The first day of the festival got underway when Inuit throat singer Malaya Bishop took to the podium.
“She is a wonderful performer with a beautiful voice and great stage presence and the crowd wasn’t afraid to show their appreciation; they clapped and cheered loud and hard,” said Walker. “We had some outstanding performances this year, including those from Metis fiddler, Danial Gervais and the ever-popular duo, Young Medicine. We also had a very talented group of young powwow dancers, many of whom joined us at our powwow sessions at the Friendship Centre this year. They gave demonstrations of the different dances and really wowed the crowds with their energy and expertise.”
Walker lauded the work of Daniel Gervais, who he called “one of the up and coming musicians in the field of entertainment today. He is awesome and energetic and full of raw talent. After the festival here he went out to Saskatchewan where he participated in the John Arcand Fiddle Fest.”
Young Medicine is a duo that includes entertainers Curt Young and Jamie Medicine Crane. The two musicians specialize in performance, workshops, keynotes speaking, promotion and special event planning.
“The artists sing, play guitar, cedar flute, harmonica, hand drum and rattle,” noted Walker. “They use contemporary and traditional styles of Native fancy dancing to share stories and inspirational messages throughout their performances.”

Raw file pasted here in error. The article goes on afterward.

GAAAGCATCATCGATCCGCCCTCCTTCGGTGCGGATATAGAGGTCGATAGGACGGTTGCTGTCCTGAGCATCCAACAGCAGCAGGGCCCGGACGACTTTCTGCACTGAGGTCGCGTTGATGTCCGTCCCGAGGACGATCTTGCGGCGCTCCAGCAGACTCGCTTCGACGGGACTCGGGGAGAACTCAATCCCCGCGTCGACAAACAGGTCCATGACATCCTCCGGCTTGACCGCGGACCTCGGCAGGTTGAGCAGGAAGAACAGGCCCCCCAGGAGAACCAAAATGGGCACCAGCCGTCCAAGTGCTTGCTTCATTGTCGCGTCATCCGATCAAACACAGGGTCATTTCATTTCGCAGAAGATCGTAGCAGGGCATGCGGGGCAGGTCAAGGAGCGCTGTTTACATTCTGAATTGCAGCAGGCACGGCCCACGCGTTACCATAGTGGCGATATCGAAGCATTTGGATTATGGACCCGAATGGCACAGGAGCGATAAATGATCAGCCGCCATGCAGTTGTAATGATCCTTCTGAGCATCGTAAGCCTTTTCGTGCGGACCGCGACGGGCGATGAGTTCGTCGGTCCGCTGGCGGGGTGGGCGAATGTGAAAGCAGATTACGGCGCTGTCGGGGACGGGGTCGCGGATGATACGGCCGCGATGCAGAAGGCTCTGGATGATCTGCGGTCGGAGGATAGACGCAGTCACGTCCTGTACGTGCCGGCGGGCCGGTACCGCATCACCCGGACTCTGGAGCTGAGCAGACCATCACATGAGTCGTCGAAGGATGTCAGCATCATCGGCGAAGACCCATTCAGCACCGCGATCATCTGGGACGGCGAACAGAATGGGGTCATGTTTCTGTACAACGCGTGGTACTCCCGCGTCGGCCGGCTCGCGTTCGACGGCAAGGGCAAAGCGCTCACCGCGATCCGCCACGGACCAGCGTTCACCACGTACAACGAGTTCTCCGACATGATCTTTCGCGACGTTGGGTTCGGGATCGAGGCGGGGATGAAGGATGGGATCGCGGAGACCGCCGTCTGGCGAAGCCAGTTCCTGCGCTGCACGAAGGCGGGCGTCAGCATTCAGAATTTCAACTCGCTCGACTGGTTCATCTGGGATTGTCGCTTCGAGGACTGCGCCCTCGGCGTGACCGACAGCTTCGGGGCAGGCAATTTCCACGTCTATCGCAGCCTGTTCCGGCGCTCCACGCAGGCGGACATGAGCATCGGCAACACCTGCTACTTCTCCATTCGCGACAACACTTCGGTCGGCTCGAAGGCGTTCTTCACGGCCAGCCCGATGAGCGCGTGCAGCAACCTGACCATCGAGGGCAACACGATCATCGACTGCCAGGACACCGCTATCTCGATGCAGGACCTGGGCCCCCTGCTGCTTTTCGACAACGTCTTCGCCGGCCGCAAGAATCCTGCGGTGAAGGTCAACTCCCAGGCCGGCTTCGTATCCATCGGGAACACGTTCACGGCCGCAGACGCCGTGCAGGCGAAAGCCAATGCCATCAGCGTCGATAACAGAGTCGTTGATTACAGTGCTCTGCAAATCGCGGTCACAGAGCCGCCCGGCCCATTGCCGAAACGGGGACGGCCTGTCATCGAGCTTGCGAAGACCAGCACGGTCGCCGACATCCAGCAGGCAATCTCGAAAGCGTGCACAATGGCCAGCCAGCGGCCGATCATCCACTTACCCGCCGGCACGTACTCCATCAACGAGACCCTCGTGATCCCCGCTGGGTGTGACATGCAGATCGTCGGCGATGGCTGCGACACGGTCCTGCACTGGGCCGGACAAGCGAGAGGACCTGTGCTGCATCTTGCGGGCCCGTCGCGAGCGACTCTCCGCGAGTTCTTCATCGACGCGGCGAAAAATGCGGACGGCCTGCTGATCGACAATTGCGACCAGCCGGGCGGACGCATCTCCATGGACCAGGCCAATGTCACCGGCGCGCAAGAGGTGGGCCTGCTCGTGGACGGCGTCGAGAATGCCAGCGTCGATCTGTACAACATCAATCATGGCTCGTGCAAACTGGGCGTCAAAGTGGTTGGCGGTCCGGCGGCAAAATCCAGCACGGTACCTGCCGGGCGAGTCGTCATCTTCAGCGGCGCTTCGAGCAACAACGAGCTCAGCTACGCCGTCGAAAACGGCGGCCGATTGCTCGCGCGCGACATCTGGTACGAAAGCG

Curt hails from the Salteaux-Cree from Gordon’s and Cowessess First Nations in Saskatchewan while partner Jamie is Blackfoot from Kainai and Piikani Nations in Alberta; she is also an educator, dancer, model, fashion designer and musician.
Hoop dancer Lakota Tootoosis was another performer that wowed the crowds at this year’s event.
“Once again I have to use the word ‘awesome,’ because he is certainly nothing less than spectacular,” emphasized Walker. “We were very fortunate to be able to get him this year. We also hired a male Grass Dancer and a Traditional Dancer and they were also a sight to behold. The audience loved their performances.”
Walker is also dancer; he specializes in the Chicken Dance, something he’s been doing for nearly three decades. He remembers hoop dancer Tootoosis in his younger years.
“I remember when I was working as a liaison with the Edmonton Catholic schools and he was one of the up-and-coming kids who was learning the powwow and enjoying his culture. And now he is a major player on the powwow circuit and as skilled an entertainer as you will find anywhere; he is inspirational and he enjoys sharing our culture with the world.”
The CNFC, which came into being in 1962, was organized to help Aboriginal newcomers to the city with referral services and social and recreational programs. It was, and remains, a gathering place for meetings, social events, and community gatherings. Today, the Centre continues to provide cultural, recreational and social programming. The organization serves more than 10,000 people annually through various programs, services and functions.
The vision of the Canadian Native Friendship Centre is toward an integrated, self-reliant Aboriginal community who participate as urban citizens taking responsibility for their shared condition in a spirit of health, cooperation and wellness within a strong cultural base.